In 2010, a string of high-profile bullying-related suicides of gay school students prompted teenager Brittany McMillan and US organisation GLAAD to create Spirit Day: an annual show of support for LGBT (lesbian, gay, bisexual, and transgender) youth who are victims of bullying.
Sadly, the 2010 suicides that prompted the founding of Spirit Day were not isolated events. In 2014, 17-year-old Leelah Alcorn—a transgender girl with an interest in both gaming and game development—took her own life after her parents refused to accept her identity and forced her to go to "conversion camp". In her suicide letter, she stated, "My death needs to mean something."
The news of her death spread and, as in 2010, people around the world rallied to show their support for LGBT youth. One pair of indie game developers organised JamForLeelah, which they described as a trans-positive game jam, saying that "an indie game jam felt like a possible way to raise awareness for Leelah's plea for social change, in a method she may not have only approved of, but also taken part in."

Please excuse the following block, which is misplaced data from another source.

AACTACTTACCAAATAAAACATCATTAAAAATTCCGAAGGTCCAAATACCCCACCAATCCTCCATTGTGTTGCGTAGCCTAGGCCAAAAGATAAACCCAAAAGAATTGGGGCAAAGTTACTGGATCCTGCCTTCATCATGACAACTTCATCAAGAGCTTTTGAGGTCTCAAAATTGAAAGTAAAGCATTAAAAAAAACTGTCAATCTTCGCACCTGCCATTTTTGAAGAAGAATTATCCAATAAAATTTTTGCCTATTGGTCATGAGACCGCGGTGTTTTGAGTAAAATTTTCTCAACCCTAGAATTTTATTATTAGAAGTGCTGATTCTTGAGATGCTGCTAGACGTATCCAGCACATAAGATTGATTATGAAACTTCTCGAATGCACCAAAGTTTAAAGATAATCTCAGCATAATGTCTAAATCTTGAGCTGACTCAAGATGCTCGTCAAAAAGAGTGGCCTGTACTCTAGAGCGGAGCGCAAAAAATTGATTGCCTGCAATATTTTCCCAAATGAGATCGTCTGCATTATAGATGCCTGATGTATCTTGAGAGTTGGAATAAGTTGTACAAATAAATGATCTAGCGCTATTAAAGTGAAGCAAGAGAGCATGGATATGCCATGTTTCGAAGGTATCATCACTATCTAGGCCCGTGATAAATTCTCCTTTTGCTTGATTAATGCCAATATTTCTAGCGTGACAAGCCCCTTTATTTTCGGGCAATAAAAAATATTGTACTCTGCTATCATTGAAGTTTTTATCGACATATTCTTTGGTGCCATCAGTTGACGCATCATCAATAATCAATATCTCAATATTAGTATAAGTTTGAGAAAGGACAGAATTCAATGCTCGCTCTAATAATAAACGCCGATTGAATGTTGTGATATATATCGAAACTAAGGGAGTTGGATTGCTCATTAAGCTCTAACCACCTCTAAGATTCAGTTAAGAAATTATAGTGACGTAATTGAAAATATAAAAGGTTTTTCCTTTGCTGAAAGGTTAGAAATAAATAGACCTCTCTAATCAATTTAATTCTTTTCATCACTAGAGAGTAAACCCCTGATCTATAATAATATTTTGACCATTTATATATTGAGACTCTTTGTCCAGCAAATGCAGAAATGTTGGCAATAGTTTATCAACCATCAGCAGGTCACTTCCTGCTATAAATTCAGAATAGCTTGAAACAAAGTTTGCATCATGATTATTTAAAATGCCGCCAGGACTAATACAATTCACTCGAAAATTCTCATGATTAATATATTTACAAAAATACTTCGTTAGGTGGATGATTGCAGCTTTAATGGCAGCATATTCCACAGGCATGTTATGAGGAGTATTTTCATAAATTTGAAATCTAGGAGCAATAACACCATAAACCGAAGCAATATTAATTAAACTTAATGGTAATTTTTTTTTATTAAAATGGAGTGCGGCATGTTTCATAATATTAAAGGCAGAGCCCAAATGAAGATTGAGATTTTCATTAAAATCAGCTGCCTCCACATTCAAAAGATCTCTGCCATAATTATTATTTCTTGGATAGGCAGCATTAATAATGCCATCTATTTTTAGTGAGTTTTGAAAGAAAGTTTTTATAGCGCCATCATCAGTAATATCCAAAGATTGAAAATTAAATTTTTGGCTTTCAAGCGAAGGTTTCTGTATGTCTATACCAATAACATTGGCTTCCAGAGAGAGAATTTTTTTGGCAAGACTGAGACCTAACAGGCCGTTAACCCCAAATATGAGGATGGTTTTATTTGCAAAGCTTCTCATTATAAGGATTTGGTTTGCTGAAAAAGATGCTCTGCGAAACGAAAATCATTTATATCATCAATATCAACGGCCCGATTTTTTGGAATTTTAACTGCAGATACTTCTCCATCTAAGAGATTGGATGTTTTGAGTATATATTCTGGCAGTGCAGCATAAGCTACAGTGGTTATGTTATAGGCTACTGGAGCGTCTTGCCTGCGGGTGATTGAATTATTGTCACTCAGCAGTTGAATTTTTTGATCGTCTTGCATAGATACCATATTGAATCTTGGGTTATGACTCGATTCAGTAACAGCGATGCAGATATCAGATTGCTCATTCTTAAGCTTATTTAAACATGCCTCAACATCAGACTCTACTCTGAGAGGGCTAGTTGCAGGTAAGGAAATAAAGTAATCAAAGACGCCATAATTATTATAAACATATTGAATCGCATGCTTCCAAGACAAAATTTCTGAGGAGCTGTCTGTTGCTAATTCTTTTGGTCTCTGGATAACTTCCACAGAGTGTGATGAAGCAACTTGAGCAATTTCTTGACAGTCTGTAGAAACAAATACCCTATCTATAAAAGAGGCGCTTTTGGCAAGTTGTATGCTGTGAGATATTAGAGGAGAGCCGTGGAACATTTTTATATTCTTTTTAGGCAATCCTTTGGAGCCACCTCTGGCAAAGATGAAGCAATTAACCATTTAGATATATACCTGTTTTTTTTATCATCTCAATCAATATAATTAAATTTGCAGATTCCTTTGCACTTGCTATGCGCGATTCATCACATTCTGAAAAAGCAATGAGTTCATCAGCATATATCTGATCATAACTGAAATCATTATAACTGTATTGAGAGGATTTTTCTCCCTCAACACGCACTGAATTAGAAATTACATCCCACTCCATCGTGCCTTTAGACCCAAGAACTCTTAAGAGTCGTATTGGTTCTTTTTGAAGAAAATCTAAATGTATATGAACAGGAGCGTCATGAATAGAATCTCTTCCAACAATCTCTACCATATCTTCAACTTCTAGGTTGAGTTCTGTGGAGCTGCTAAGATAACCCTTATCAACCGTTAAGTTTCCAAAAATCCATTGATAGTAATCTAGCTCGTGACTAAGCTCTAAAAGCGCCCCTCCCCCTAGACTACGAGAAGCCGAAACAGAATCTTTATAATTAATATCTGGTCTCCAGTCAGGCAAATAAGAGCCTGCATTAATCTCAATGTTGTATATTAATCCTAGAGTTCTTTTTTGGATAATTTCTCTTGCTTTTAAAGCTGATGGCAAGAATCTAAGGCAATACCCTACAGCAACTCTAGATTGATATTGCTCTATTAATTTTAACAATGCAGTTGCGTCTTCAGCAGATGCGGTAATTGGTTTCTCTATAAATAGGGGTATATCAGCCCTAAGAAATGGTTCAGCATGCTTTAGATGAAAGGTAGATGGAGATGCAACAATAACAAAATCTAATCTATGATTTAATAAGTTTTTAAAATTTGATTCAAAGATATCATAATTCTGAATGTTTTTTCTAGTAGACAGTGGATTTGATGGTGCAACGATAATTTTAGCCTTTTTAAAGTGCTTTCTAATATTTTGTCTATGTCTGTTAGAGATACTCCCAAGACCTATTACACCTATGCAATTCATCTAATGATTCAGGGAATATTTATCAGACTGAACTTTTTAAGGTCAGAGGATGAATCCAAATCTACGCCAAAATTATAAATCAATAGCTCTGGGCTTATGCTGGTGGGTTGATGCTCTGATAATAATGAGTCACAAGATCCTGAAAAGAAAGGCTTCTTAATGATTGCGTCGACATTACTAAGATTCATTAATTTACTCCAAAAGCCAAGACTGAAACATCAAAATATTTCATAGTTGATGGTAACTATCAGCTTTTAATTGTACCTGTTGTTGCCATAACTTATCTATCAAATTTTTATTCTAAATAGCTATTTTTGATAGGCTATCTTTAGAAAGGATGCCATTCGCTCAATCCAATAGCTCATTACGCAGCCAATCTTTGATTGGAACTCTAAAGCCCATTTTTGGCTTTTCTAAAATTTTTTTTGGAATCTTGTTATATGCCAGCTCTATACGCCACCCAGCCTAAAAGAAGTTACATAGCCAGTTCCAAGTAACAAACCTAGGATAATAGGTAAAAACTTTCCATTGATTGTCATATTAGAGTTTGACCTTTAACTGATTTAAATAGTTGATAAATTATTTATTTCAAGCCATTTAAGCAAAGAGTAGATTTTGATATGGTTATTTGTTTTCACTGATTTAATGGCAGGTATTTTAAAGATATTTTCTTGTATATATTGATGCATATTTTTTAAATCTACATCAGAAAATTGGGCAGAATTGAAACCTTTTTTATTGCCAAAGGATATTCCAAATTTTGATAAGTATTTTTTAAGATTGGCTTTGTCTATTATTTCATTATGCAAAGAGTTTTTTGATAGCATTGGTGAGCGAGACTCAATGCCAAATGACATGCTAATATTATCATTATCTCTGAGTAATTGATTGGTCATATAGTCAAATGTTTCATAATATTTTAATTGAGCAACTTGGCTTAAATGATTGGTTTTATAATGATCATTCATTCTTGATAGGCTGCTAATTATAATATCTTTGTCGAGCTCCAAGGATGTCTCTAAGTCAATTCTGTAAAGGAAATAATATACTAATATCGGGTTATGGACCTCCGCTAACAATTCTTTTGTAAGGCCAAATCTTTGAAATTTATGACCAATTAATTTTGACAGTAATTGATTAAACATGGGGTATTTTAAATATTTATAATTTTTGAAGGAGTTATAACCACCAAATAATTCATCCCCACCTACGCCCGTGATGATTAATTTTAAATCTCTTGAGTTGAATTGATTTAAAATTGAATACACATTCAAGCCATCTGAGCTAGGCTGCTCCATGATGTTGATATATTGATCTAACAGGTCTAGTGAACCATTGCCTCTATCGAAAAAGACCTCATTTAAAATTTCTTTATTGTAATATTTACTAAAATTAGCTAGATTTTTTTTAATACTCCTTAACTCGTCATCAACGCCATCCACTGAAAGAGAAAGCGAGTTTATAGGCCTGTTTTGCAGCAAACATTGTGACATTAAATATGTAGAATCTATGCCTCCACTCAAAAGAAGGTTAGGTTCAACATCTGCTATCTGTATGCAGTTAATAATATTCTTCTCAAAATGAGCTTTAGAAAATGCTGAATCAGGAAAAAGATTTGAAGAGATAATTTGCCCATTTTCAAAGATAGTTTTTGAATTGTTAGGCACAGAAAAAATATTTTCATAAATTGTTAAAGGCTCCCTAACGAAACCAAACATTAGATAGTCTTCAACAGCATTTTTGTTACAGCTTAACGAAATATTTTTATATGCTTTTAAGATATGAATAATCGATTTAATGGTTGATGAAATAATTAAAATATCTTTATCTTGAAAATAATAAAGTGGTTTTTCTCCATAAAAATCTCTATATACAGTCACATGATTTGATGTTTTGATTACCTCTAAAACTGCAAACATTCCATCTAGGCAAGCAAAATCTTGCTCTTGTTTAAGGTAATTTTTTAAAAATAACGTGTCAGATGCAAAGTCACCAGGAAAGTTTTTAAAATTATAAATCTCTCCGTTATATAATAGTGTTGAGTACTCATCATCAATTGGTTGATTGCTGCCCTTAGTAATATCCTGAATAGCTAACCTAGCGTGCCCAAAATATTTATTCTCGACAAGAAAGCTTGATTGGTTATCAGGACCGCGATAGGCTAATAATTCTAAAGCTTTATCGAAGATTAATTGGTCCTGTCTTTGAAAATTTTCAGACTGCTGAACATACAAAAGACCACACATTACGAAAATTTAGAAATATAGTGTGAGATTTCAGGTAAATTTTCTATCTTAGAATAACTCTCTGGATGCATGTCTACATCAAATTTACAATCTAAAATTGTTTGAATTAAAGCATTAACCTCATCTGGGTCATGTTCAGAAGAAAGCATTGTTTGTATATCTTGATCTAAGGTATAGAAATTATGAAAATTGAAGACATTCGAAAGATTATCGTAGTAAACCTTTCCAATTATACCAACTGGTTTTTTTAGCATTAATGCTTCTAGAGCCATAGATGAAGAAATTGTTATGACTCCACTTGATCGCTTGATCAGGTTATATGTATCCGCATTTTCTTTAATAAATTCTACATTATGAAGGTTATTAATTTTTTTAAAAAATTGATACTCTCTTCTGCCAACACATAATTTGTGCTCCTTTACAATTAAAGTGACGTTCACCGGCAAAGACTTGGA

In the guidelines for the jam, they note:
Even with exposure to trans issues, it can be difficult to navigate what is and isn't offensive, and how best to illustrate certain concepts without being within the community itself [...] We highly recommend that you reach out to the community and collaborate with the many transgender voices which exist.
In the spirit of the above, I'd like to share some games that expose LGBT issues via their mechanics, recommend a few notable games that include LGBT characters and content without them being the main focus, and highlight talks and articles that can help all game developers better address LGBT issues and include LGBT characters.
Games About LGBT Issues
A journal game about the six months of my life when I made the decision to begin hormone replacement therapy.
A cactus searches for someone to hug in a light-hearted journey across the desert.